The Kellogg Boys of Thomas Road

  In 1953, construction began on the Australasian Petroleum Refinery in Kwinana. The size of the project demanded a workforce of over 400 men, but the relative isolation of the site made transporting labourers in and out of the area a significant challenge. Some men undertook a 40 minute bus ride to Perth and back, but in order to increase efficiency Kellogg International Corporation, the company … Continue reading The Kellogg Boys of Thomas Road

Travel Back in Time with Granny Sloan

These memoirs were donated by Val Beckingham, Emma Sloan’s granddaughter, to Kwinana Heritage Group and are republished here with the Group’s permission. Mrs Emma Sloan, Her Last 20 Years contains a rich description of what Sloan’s Cottage and the surrounding land used to look like pre-World War Two and provide great insight into what life was like in the area prior to industrialisation and the creation … Continue reading Travel Back in Time with Granny Sloan

Then and now: Lipscombe Court, Medina

  While Kwinana is not known for its heritage architecture, No.3 Lipscombe Court deserves a special mention for its role in the early days of Medina Town. Prior to the construction of other entertainment facilities, this house operated as a social hub for Medina’s early residents as it was the family home of BP Refinery’s first Manager, Mr. George Cessford.  It was built in 1951, and … Continue reading Then and now: Lipscombe Court, Medina

Kwinana Maternity Hospital

Early in January, 1955, Dr. Roe, Superintendent of Fremantle Hospital, advised that the existing facilities at Fremantle could not meet the normal hospital needs of the 10,000 residents in Rockingham and Kwinana districts. Kwinana alone had 150 maternity cases in the preceding year and the lack of medical facilities became an issue pursued by the Medina Residents’ Association. At first it appeared that the government … Continue reading Kwinana Maternity Hospital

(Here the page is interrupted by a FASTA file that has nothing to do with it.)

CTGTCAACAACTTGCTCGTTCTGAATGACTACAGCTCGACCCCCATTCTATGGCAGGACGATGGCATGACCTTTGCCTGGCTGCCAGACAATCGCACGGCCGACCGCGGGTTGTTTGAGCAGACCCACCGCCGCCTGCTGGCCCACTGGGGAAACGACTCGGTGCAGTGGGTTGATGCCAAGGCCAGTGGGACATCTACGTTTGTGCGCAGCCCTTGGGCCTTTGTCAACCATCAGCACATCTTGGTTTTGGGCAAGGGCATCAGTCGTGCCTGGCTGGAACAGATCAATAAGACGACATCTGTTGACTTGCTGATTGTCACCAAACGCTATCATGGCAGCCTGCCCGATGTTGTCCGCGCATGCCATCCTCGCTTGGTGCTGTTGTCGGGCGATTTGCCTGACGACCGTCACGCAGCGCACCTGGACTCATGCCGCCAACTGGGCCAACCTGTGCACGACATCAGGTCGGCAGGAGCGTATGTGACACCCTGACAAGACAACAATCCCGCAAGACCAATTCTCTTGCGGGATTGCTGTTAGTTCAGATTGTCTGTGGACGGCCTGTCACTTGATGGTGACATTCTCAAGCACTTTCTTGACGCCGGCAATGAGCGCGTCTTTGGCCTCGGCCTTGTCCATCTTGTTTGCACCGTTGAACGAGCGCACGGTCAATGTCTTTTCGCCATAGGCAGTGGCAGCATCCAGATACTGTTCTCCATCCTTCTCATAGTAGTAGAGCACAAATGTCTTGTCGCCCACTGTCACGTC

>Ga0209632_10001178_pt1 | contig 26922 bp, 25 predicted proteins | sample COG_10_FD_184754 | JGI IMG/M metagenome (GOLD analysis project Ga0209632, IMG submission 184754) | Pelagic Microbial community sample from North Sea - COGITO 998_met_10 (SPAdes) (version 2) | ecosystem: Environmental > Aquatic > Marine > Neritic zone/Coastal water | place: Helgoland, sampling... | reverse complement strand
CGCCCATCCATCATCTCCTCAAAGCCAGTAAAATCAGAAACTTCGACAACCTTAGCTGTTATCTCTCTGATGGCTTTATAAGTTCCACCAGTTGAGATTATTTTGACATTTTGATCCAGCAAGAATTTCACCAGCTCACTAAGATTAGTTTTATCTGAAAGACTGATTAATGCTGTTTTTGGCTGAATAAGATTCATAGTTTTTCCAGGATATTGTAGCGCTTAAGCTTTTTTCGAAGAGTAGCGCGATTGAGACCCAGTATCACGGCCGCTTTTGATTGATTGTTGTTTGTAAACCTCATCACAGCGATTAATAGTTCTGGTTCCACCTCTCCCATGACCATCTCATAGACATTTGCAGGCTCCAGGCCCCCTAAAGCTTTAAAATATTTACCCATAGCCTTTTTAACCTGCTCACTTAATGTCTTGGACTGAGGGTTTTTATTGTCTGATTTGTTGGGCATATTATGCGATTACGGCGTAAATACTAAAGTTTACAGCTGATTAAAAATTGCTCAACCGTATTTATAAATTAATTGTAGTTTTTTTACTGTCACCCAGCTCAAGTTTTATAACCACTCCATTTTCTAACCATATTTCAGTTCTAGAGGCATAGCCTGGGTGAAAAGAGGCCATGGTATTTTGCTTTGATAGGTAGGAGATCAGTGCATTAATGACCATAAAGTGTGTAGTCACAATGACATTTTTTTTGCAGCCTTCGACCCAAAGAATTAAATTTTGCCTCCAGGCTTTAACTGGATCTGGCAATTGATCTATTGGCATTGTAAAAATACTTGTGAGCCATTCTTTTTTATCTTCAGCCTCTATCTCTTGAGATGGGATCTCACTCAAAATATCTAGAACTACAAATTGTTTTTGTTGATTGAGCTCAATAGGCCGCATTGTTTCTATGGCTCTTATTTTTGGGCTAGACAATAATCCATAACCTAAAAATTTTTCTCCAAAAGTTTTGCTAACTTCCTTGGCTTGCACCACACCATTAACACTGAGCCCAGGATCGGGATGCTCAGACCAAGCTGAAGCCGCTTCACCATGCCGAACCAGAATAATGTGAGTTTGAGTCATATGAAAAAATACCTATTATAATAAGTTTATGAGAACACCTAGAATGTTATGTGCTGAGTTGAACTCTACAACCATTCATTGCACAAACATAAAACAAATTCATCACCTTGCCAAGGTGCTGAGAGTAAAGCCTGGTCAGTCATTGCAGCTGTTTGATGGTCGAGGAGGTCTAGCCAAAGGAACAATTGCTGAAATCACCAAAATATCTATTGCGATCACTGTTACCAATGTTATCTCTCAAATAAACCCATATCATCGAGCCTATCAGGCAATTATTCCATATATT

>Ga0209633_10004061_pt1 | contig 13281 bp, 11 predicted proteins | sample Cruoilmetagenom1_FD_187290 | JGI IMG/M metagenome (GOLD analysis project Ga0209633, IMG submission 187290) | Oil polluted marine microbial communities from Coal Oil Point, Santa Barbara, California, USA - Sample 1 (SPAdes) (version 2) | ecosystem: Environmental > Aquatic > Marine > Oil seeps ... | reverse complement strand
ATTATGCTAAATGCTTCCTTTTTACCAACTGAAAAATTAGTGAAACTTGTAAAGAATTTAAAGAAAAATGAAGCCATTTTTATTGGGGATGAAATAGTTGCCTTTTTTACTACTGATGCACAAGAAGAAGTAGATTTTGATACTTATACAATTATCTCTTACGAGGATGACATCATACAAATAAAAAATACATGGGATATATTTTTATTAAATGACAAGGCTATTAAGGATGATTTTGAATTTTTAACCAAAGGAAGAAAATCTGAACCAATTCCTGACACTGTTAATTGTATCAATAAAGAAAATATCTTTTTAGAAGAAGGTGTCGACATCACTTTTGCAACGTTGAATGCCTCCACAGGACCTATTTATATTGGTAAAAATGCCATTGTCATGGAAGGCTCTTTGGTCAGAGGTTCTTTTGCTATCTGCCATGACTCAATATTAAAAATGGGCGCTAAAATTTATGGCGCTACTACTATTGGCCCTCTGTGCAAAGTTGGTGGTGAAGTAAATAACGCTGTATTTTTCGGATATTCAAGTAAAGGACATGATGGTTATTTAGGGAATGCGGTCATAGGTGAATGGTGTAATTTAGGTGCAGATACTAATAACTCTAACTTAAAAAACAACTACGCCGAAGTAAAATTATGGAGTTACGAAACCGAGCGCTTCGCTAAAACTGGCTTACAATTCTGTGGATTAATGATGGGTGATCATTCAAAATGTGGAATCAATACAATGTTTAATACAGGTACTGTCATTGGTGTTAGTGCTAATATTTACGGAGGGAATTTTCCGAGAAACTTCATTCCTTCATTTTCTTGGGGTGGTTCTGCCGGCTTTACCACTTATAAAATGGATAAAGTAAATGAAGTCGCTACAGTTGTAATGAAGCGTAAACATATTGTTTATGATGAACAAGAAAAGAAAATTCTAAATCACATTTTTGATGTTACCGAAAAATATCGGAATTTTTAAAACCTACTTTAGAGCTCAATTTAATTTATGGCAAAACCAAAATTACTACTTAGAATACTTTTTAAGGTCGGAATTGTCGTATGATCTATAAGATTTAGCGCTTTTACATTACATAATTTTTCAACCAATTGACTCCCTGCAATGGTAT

Can you help? Searching for Paddy Rogan’s Cottage

  We are trying to help on our our local History enthusiasts locate an image of the Rogan’s historic family home, a small cottage located in the bush just south of Wellard Road from the early 1950s to 1973. Paddy Rogan lived there with his wife and six children and was a long-time member of the Kwinana St Vincent de Paul Society. Initially, living conditions … Continue reading Can you help? Searching for Paddy Rogan’s Cottage

Then and Now: Kwinana Hotel

Long-time Kwinana residents may remember strolling down to Harley Way for an after-work tipple at the Town’s original “wet” Canteen. The original Canteen, originally at State-run enterprise, was built in 1955 and quickly became a mecca for Perth residents looking for a place to socialise on Sunday afternoons.  Original manager Mr. Bill Brown did a roaring trade as at the time, Western Australia’s liquor licensing laws … Continue reading Then and Now: Kwinana Hotel

Then and Now: Atkinson Road, Medina

  If you stand on the corner of Atkinson Road and Medina Avenue, you are standing on once consecrated ground. Medina’s first Methodist Church congregated here to worship together for the first time in 1954.  The group shortly moved into Lot 119 Medina Avenue where services were conducted on alternate Sundays with Rev. R.E. Bramley officiating, and his wife ran the local Sunday School. Continue reading Then and Now: Atkinson Road, Medina

What’s in a name : Leda

Where do our street names come from?  The origins of street names can tell us a lot about our local history, and the people and events that shaped our suburbs. Origins of Leda street names We won’t lie, someone in Town Planning hailed from Somerset! Otherwise, the streets of Leda honour Town Councillors, Peel Estate settlers, 1950’s families as well as some Noongar words. Continue reading What’s in a name : Leda

Getting our Groove On at the Ding Dong

  By 1955, Medina had expanded to incorporate many people of different nationalities. During that time however, the new members of the community felt like their town was in the middle of nowhere. This was mostly due to the fact that the majority of people that migrated to Medina came from busy cities and were used to the hustle of daily life there. In contrast, larger towns … Continue reading Getting our Groove On at the Ding Dong